full practice authority pennsylvania

How Full Practice Authority Can Increase Access and Improve Outcomes

Download PDF

Key Findings

  • Marylanders in border counties have better health care outcomes, including fewer residents reporting fair or poor health and fewer residents with poor mental health days.
  • Before full practice authority, Maryland had more Nurse Practitioner (NP) density than Pennsylvania, but the gap doubled after Maryland’s reform while physician density remained constant.
  • Based on Maryland’s experience, full practice authority would increase the number of Certified Nurse Midwives (CNMs) in Pennsylvania by an estimated 26.7 percent, and the number of NPs by 29.5 percent.
  • Allowing full practice authority would increase the number of patients seen by NPs per week by 1,792 patients.
  • Full practice authority could, if all NPs focus on primary care, eliminate nearly half of Pennsylvania’s geographic Health Professional Shortage Areas (HPSAs).

Executive Summary

Despite numerous healthcare reforms, the United States faces a shortage of primary care physicians, and Pennsylvania is no exception. The national physician shortage is projected to grow between 21,400 and 55,200, limiting healthcare access for patients.[1]

Areas with a shortage of primary care professionals relative to the population are classified as Health Professional Shortage Areas (HPSAs). As of June 2022, Pennsylvania included 148 areas designated as HPSAs, covering some or all 20 counties and 580,050 residents.[2]

Difficulty accessing primary care is not just an inconvenience; regular access to healthcare providers is well-documented to positively impact health and quality of life.[3] Long travel distances and long wait times cause people to delay or forego care entirely, allowing conditions to worsen.

Healthcare access presents a unique challenge for Pennsylvania. HPSAs exist in rural and urban areas, and the reforms designed to resolve HPSAs in one area may not be effective for others.

Skilled professionals, like Advanced Practice Registered Nurses (APRNs), can help fill the gap. However, current state laws often prevent skilled APRNs from providing primary care to patients. State Scope of Practice (SOP) laws govern APRNs, limiting what tasks they can perform. These laws define each provider’s role and dictate the oversight they must have to practice.

For example, in Pennsylvania, APRNs must collaborate with physicians, limiting where and how they practice. In contrast, the District of Columbia and twenty-six states, including Maryland, Delaware, and New York, allow APRNs full practice authority, or the ability to practice independently.

APRNs are registered nurses (RNs) with an advanced degree—Masters or post-Masters level.[4] They have the training to provide many primary care services traditionally performed by physicians. Full practice authority would allow APRNs to practice to the full extent of their education and training, using their skills and ability to increase access for patients in medically underserved areas.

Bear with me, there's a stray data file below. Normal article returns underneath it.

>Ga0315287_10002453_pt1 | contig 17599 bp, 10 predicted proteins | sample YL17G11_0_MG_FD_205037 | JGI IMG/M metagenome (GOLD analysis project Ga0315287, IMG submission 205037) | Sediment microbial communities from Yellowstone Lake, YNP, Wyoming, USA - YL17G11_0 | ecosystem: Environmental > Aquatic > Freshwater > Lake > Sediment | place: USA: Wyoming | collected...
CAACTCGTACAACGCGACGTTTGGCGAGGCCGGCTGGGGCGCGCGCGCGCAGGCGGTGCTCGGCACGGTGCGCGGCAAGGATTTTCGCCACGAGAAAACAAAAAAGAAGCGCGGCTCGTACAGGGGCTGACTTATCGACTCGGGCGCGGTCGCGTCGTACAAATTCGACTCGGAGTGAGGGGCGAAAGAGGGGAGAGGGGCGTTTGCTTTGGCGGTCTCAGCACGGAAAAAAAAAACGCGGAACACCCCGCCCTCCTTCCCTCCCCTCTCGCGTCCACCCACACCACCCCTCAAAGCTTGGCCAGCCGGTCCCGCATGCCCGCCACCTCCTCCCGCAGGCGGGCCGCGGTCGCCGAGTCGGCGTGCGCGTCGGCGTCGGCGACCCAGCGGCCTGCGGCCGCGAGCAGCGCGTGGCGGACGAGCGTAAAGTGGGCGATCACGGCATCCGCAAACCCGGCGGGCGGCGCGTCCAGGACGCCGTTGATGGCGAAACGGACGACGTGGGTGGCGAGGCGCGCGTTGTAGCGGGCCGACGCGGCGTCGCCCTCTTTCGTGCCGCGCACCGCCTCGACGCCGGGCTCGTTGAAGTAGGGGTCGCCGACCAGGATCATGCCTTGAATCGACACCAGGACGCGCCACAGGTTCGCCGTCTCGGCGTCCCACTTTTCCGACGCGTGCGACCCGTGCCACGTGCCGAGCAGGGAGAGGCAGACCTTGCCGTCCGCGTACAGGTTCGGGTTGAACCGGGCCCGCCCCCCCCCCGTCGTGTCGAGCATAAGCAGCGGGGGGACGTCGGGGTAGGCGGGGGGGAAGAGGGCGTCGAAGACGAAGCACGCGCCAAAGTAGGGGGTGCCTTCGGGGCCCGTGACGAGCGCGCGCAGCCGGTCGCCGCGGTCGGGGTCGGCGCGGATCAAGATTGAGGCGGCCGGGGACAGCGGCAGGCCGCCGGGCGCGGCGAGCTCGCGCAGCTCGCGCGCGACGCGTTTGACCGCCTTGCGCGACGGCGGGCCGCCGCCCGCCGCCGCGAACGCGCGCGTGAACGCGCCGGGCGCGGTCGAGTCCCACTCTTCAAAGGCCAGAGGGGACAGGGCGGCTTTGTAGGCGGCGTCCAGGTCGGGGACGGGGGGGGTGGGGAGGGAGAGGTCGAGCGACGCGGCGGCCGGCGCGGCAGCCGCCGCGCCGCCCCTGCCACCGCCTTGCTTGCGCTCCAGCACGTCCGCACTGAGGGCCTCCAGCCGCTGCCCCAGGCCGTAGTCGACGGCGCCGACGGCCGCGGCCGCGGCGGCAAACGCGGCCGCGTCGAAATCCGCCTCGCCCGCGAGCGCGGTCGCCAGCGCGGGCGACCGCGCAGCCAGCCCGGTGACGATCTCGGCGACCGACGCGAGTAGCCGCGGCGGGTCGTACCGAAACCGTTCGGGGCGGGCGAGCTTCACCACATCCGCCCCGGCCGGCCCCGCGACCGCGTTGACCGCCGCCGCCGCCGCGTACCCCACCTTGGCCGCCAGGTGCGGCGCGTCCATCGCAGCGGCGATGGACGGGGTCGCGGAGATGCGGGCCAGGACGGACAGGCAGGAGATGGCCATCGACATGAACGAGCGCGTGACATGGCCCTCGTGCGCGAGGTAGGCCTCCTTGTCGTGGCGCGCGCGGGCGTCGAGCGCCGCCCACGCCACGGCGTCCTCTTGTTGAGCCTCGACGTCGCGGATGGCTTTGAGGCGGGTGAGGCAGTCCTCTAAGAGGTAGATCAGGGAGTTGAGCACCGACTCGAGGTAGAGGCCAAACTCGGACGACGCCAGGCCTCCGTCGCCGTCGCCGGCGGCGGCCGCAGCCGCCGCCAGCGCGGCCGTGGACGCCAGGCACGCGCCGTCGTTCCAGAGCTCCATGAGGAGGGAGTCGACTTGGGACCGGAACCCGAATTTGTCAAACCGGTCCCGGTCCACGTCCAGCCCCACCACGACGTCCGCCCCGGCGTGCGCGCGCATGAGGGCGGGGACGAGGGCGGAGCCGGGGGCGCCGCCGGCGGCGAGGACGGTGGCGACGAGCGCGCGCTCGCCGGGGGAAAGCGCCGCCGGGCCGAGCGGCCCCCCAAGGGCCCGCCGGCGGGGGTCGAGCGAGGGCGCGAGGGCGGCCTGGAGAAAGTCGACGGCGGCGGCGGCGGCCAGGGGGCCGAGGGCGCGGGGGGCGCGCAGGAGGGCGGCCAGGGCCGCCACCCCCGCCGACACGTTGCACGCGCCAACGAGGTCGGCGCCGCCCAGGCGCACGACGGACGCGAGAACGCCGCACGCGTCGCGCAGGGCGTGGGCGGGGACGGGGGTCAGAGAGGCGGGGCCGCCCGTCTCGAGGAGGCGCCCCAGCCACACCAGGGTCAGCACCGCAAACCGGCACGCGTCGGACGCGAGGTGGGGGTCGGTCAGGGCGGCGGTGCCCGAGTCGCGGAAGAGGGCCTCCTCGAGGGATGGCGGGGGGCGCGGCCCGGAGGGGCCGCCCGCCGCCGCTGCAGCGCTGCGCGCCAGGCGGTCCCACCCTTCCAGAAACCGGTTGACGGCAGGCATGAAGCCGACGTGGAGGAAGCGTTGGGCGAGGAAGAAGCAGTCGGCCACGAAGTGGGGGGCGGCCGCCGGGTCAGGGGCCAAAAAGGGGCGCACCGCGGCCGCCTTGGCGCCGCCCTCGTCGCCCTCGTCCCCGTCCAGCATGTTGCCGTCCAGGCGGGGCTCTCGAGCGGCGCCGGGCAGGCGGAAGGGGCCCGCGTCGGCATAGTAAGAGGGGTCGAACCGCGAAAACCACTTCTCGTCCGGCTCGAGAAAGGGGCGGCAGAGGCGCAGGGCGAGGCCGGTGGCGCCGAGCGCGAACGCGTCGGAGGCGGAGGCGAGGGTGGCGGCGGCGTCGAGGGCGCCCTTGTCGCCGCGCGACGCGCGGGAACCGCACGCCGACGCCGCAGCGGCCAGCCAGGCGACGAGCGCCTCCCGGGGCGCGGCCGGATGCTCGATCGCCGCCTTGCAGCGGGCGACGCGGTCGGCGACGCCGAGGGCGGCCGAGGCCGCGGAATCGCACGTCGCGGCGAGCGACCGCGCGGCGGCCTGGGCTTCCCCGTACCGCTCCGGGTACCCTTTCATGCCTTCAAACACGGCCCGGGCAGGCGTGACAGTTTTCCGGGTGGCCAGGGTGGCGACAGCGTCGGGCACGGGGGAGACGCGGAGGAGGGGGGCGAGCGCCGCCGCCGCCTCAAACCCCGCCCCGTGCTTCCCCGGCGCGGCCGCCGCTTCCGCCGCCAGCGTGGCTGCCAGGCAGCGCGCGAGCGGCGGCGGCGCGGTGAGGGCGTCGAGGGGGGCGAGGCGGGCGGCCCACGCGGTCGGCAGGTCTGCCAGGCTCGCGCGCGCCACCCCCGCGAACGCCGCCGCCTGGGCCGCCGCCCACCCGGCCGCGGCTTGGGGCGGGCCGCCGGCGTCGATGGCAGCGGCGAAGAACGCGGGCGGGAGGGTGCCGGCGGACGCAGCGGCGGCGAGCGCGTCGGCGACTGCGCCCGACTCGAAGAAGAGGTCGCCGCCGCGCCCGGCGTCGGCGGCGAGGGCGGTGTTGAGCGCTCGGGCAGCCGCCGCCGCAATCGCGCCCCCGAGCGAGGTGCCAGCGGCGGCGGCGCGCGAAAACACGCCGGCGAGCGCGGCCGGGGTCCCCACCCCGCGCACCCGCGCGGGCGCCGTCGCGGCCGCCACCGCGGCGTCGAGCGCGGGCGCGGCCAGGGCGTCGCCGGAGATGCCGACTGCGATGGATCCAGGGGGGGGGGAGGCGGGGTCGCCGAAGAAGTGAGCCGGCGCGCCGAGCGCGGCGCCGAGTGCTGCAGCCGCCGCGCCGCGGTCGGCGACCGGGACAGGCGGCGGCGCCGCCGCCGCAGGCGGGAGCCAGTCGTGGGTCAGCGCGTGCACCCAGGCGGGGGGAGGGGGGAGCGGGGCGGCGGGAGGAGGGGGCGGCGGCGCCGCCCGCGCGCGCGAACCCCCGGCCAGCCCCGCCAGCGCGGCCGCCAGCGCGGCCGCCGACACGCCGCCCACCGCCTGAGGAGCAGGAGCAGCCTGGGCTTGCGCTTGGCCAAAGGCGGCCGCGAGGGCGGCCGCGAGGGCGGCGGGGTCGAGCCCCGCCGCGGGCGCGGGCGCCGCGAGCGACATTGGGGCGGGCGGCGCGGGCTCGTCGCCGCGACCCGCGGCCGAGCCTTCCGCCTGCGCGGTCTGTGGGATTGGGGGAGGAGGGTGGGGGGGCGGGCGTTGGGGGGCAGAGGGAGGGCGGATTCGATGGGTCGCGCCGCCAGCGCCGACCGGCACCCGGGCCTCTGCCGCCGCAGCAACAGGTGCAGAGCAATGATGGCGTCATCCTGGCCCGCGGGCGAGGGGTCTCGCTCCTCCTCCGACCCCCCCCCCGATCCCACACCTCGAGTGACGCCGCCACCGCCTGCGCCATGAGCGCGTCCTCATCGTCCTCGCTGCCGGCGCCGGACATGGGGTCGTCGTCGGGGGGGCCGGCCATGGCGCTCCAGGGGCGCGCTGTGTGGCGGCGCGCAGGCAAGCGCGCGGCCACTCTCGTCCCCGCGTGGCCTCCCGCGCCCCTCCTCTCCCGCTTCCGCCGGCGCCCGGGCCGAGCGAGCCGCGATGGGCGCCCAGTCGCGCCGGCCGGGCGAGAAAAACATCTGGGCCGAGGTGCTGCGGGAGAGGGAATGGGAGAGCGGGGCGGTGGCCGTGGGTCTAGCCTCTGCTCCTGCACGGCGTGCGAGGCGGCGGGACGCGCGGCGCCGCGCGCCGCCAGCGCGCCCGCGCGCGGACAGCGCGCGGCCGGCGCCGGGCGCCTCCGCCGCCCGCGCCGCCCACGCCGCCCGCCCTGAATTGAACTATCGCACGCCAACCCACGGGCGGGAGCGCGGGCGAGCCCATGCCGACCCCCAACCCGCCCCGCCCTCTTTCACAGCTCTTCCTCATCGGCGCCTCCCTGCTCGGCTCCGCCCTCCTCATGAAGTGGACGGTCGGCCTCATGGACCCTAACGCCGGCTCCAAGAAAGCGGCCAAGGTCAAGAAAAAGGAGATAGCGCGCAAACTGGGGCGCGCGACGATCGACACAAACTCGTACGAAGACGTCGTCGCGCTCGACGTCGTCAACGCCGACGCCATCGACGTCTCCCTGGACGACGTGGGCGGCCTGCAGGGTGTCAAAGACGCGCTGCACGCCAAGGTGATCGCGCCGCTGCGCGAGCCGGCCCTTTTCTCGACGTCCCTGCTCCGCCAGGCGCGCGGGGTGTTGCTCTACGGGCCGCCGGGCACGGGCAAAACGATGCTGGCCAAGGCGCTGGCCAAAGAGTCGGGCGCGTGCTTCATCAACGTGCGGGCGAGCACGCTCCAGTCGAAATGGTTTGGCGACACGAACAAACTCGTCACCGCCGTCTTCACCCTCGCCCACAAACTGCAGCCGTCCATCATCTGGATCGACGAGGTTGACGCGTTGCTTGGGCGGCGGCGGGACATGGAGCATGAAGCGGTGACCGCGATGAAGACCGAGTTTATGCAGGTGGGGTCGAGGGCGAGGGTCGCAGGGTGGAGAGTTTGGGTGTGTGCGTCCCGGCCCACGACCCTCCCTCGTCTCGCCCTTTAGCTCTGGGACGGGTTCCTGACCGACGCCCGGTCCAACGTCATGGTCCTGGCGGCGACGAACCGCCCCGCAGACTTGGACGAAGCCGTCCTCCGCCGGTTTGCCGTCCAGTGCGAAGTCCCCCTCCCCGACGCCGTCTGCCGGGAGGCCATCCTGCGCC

In this report, we first review empirical evidence on the potential benefits of APRNs with full practice authority. We then compare the southern Pennsylvania border to the northern Maryland border to show the effect of moving to full practice authority for two types of APRNs: Nurse Practitioners (NPs) and Certified Nurse Midwives (CNMs).

We estimate that allowing full practice authority in Pennsylvania would increase the number of CNMs by 0.6 per 100,000 residents (26.7 percent) and increase the number of NPs by 22.4 per 100,000 residents (29.5 percent).

Using a simple model, we find that this estimated increase in the supply of NPs would increase the number of patients receiving primary care by 1,792 patients per week. Further, we estimate that fully utilizing the current NP population as primary care providers would reduce the number of geographic healthcare shortage areas by almost half.

We also explore the effect that an increase in the number of NPs and CNMs would have on patient outcomes. We estimate that full practice authority in Pennsylvania would decrease the share of residents who report being in poor or fair health by 2.8 percentage points (14.9 percent) and reduce poor mental health days by 0.354 days per person (7.2 percent). Our analysis suggests that Pennsylvania moving to full practice authority will improve access to care for residents and thus help improve health outcomes.

Download the full report here.

[1]IHS Markit Ltd, “The Complexities of Physician Supply and Demand: Projections From 2018 to 2033,” (Washington D.C.: American Association of Medical Colleges, June 2020), https://www.aamc.org/system/files/2020-06/stratcomm-aamc-physician-workforce-projections-june-2020.pdf.

[2]Health Workforce Health Resources and Services Administration (HRSA), “Fourth Quarter of Fiscal Year 2022 Designated HPSA Quarterly Summary,” U.S. Department of Health and Human Services (HHS), September 30, 2022, https://data.hrsa.gov/Default/GenerateHPSAQuarterlyReport.

[3]Ani Bilazarian, et al., “Primary Care Practice Structural Capabilities in Health Professional Shortage Areas,” American Journal of Managed Care 28, No. 5 (2022) 212–17, https://doi.org/10.37765/ajmc.2022.89142.

[4]National Council of State Boards of Nursing (NCSBN), “APRNs in the U.S.,” accessed October 12, 2022, https://www.ncsbn.org/aprn.